Review: Penalized for slow play.
For a good while now, the Tiger Woods PGA franchise has been the dominant game in golf simulations, though without much competition aside from Links one year and the occasional Hot Shots release, that dominance almost comes by default. As you'd expect, EA Sports is first out the gate on the PSP with a golf title, simply known as Tiger Woods PGA Tour. Based off TW 2004 but slimmed down a bit to better work on the portable, TW PSP is a fine, deep golf game that will keep you occupied for a long,long time ? longer than you could expect on a handheld console. It's also got some fine multiplayer modes as EA has done in every PSP release thus far, especially the awesome Bingo Bango Bongo. However, TW suffers from the most heinous load times in the history of the world, making 18 holes seem like an eternity watching the load screen go at a snail's pace. Those lacking patience should head for the hills and purchase Hot Shots Golf Open Tee instead, but those who can tolerate this will find an excellent golf game that manages to capture golf and yet still make it fun for non-fans. I just hope the eventual release of TW 2006 on PSP wipes out the constant delays in play.
TW offers two main single player options; Legend Tour and Legend Challenge. The Tour is pretty self-explanatory; you use EA's awesome (but slimmed down) Game Face engine to customize your golfer and take him through the ranks, battling other PGA pros on 12 different courses, most notably The Old Course at St. Andrews and Pebble Beach, as well as match play events against both off-the-wall original players and PGA legends like Jack Nicklaus & Arnold Palmer in addition to battles against more notable pros like Vijay Singh and of course, Tiger Woods himself. Legend Challenge is a series of skill tests, such as driving power, putting skill, approach shots, working out of the sand, chipping, etc. It tests pretty much every facet of the game and makes you master it to earn the gold medals. In both gameplay modes the money you earn goes towards increasing your skills, buying better equipment,and buying clothes and accessories to make your player even better (some equipment actually adds some bonuses to skills so it's not just for show). The single player depth of TW is unparalleled on PSP, and many of the events are extremely tough so you won't just breeze through it. But the learning curve is gentle, by the time the game actually decides to get hard you will be ready to go.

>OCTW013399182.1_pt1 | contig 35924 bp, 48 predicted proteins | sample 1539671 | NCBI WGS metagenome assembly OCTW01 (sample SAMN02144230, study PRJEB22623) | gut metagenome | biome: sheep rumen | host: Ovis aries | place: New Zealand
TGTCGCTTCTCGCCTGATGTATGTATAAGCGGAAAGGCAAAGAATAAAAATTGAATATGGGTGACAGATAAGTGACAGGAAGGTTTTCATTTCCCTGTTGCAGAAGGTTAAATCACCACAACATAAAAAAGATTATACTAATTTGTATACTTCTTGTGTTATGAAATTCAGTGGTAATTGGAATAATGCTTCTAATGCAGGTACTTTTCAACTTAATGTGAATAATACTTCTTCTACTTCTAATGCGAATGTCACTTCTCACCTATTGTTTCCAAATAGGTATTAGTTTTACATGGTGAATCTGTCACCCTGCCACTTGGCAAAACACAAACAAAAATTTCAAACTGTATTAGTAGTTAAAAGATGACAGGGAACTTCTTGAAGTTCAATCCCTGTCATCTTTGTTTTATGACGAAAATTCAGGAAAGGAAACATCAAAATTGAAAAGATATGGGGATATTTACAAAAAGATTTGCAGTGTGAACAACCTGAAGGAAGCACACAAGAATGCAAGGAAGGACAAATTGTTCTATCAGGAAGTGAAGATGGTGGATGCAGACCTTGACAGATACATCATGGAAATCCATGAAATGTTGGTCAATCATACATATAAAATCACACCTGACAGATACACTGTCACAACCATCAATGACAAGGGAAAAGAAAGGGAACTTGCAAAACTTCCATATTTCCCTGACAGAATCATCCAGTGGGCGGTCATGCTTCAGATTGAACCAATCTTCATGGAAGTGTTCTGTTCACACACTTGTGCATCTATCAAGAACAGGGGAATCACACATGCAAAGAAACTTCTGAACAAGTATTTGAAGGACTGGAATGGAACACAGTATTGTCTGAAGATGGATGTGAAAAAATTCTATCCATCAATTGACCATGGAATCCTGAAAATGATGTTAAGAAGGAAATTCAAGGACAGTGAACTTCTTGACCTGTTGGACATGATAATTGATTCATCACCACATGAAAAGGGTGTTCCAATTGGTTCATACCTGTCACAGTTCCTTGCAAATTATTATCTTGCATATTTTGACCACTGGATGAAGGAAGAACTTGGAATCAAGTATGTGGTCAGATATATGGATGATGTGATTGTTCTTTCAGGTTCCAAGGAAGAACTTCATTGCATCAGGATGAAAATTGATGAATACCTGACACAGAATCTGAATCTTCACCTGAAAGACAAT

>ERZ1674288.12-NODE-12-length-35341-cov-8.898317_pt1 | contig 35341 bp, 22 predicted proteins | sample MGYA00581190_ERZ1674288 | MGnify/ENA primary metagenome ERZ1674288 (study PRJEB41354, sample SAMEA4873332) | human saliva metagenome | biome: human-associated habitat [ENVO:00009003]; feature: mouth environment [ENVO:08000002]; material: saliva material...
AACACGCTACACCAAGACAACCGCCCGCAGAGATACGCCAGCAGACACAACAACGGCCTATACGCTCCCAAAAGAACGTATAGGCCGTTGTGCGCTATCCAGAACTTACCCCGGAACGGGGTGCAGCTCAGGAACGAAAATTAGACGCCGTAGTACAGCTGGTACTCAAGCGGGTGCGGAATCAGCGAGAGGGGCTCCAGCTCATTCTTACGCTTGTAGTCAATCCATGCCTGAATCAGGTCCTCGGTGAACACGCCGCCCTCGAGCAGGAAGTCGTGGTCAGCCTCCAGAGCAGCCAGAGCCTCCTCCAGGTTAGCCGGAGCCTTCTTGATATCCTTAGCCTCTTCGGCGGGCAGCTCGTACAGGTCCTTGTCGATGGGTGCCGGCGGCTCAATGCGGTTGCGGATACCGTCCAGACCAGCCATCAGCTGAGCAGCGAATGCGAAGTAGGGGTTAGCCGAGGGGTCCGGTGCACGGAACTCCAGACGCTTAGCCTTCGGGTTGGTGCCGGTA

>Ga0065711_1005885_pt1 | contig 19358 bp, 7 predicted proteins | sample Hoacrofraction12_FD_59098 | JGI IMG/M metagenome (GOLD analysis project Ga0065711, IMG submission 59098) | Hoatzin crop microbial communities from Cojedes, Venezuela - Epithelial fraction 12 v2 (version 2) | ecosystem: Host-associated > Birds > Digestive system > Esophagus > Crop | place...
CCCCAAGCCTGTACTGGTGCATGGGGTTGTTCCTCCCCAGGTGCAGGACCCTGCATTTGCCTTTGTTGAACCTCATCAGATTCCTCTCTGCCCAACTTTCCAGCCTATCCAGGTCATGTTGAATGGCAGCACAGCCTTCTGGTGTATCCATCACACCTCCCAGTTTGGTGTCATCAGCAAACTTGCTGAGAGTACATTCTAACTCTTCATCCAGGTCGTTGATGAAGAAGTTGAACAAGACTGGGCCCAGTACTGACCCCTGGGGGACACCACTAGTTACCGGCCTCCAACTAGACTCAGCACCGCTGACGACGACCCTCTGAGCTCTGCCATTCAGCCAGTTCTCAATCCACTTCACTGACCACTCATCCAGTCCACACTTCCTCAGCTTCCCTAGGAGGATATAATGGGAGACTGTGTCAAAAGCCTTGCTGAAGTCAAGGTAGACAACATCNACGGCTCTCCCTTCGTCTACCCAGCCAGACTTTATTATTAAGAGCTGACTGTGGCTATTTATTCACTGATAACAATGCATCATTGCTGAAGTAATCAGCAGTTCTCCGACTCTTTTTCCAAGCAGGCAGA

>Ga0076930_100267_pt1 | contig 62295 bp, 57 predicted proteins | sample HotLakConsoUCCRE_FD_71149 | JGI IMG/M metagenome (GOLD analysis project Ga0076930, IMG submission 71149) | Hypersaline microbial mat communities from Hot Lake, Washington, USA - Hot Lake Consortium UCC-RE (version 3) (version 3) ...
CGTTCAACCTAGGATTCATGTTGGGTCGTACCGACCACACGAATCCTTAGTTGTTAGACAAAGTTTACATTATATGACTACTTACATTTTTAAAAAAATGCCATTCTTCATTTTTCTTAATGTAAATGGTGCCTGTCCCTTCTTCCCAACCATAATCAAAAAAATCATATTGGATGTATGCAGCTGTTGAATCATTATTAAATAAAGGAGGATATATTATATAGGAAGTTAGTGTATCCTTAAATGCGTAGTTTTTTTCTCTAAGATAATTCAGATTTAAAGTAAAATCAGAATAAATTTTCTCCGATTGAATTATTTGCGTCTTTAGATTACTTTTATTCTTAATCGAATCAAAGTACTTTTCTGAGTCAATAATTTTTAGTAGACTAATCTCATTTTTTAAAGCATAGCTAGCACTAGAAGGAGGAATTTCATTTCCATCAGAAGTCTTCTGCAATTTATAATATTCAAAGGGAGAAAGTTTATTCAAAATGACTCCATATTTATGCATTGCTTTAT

Multiplayer features Party Play events like other EA games, and Ad Hoc wireless play. The notable event is Bingo Bango Bongo, which is a challenge of power and speed. What happens is two golfers start going at once, competing to see who has the longest drive (Bingo), who gets to the green first (Bango) and who finishes the hole first (Bongo). It's simple but incredibly addictive, as you work faster and faster to hole out before your opponents. Unfortunately there's no actual Infrastructure online play, but no other EA games have used it so far making it far from a surprise. Perhaps next time around.
Gameplay unsurprisingly revolves around using the analog nub for swinging the clubs. At first, this is a bit odd on the PSP since the nub is different than the analog sticks on PS2, Xbox, or Cube, and because your player is undeveloped the ball may fly all over the place even if you pull the stick down and back up perfectly straight. As your player gets upgrades this becomes easier to accomplish and you then can more accurately abuse the nub to add draw or fade to your shots. On the other hand, driving becomes very simple and lacking much challenge eventually, which is one of a small set of things that makes analog swinging a bit too easy (along with not knowing sometimes when to stop the backswing to take something off a shot). Like other TW games, you can do a power shot by pressing the R trigger constantly during the backswing (which is extremely awkward if you ask me), and put backspin or sidespin on the shots by pressing the R trigger and forward on the stick if you want to put more roll upon landing, or backwards to reduce the spin for a stop-on-a-dime landing and even some backward roll if you hit it perfectly. These little tricks become necessary to play well so be prepared to learn them.